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Paramedic referrals connect people to support after overdose

BC paramedics are helping to address the ongoing toxic drug crisis by connecting people at risk to important health-care services through a new initiative with the regional health authorities.
Social worker and paramedic smiling while wearing masks
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​Paramedic Christi Arnason (right) with Kamloops social worker Rikki Barden (left).

On June 1, 2022, BC Emergency Health Services (BCEHS) introduced the new Assess, See, Treat and Refer (ASTaR) Pathway to serve people who use drugs throughout the province. With consent, paramedics connect people who have experienced a drug poisoning event but do not wish to go to hospital with outreach services within their geographical region.

“These outreach services include but are not limited to treatment, safe supplies, housing, peer support, and more. This pathway is one of many strategies BCEHS is putting in place for paramedics to reduce harm in their communities,” says Jennifer Bolster, a paramedic practice leader for BCEHS.

Those who agree are contacted at a later date by mental health and substance use (MHSU) workers within their regional health authority, and offered appropriate services based on their personal situation and preferences.

“Paramedics are often faced with a dilemma when drug poisoning patients refuse to go to the hospital. With this new pathway, paramedics have another avenue available to them to provide further care for the patients they see,” says paramedic specialist Brian Twaites.

The initiative allows first responders to connect with mental health and substance use services, to help provide people at risk with the supports they need.

“Not everyone who experiences a drug poisoning event wants to or even needs to come to the hospital,” says Amanda Lavigne, an Interior Health clinical nurse specialist. “There are many reasons why someone may decline transport to hospital after an overdose – fear of someone they love finding out, the feeling of shame and being stigmatized in our health-care settings. But we then need to provide them with options for follow-up and care in their community.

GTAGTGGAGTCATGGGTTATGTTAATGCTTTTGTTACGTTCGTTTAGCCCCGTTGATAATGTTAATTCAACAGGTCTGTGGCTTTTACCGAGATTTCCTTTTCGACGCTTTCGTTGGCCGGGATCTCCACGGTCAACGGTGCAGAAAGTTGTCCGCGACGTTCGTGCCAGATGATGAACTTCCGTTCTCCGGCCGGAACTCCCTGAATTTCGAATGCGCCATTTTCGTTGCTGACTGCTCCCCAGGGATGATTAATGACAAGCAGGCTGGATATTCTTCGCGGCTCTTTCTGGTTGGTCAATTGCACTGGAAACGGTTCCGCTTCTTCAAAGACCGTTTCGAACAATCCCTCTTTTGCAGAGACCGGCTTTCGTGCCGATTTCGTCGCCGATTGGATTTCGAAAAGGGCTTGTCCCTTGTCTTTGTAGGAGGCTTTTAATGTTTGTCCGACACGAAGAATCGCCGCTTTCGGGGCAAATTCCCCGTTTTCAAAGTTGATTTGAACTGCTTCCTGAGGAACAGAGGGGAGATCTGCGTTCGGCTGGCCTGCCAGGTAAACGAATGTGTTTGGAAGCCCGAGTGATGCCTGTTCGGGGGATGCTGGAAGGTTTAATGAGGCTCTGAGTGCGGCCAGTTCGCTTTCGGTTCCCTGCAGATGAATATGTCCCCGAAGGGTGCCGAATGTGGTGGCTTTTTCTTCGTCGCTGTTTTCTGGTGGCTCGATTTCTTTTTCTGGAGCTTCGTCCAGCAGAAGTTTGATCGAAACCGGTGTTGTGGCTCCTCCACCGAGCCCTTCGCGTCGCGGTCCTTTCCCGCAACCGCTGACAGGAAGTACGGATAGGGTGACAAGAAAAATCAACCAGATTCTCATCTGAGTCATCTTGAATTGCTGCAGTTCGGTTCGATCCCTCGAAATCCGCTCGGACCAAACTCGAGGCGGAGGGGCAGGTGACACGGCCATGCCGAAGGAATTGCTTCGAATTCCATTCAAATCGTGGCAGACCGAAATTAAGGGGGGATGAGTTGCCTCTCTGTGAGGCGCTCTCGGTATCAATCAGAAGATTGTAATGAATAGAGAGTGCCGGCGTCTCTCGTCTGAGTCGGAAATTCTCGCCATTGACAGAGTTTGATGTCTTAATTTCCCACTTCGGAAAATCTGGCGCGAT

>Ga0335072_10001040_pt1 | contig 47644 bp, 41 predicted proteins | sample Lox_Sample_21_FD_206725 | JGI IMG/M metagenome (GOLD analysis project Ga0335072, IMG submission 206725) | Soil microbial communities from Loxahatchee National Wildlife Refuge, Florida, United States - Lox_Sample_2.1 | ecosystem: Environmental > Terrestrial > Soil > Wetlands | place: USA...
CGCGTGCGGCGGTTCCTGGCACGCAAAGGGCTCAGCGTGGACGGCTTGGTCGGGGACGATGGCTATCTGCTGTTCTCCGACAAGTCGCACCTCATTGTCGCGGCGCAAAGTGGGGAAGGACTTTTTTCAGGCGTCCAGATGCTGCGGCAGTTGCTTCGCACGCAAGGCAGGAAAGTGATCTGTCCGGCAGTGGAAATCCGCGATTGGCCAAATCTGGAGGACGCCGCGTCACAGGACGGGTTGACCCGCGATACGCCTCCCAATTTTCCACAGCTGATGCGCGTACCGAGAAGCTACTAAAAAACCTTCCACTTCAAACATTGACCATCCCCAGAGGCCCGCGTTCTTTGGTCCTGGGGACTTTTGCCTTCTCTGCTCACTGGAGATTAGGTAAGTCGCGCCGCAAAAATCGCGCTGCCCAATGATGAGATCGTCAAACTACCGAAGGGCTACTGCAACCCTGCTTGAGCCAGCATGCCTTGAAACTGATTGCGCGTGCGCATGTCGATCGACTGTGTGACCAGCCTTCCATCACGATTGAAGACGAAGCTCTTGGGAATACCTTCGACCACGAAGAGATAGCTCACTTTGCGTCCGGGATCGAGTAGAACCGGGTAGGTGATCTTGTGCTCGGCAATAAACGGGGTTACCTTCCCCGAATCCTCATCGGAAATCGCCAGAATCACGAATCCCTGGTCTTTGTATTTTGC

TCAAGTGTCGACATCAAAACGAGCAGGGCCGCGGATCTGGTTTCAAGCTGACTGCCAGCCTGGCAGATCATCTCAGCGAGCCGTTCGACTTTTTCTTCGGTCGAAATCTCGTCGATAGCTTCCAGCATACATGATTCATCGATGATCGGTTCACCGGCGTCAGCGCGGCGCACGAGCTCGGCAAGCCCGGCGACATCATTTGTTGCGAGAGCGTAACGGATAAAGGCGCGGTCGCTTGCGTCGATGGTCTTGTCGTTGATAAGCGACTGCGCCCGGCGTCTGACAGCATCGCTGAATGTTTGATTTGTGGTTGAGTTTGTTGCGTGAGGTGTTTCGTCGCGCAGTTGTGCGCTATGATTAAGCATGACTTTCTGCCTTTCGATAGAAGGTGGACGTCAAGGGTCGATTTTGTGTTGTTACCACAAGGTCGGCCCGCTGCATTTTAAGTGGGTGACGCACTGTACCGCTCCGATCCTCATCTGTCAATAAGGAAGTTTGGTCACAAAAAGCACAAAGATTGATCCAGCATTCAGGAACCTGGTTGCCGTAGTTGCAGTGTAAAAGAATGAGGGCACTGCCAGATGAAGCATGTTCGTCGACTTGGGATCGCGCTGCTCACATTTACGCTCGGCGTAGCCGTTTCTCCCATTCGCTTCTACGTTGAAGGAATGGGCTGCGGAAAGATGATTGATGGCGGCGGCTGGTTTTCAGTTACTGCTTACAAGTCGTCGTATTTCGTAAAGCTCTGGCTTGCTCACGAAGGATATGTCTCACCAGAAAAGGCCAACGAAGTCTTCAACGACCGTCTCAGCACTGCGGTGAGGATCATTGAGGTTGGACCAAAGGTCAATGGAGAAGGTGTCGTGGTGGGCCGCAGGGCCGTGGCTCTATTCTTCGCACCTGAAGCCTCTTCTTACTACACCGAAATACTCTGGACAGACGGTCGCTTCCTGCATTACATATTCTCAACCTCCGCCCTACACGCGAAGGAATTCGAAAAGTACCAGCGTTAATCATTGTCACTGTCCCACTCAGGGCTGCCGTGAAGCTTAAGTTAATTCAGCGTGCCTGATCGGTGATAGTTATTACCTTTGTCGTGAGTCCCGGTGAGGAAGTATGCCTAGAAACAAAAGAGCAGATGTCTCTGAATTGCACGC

“You don’t need to be a mental health and substance use client to accept support after toxic drug poisoning. It’s about offering people what they may need in their community after a traumatic event.”

The opportunity for people to be connected to supports through this new process can be life changing, says Rikki Barden, a social worker at Royal Inland Hospital.

“You’ve got someone coming from a non-judgmental place to offer support to folks who may have never been attached to services, who have never reached out, and who may be hiding their addiction. Unlike someone who comes into the emergency department and then just wants to get out as quickly as possible, we can contact them after the fact on their own terms, and many people are really thankful for the opportunity to tell their story and be offered support.”

There is an emphasis on protecting people’s privacy and being person-centred.

“It’s so important that people get an opportunity to get connected to services, especially in the midst of this terrible toxic drug crisis,” says Barden.
 
 
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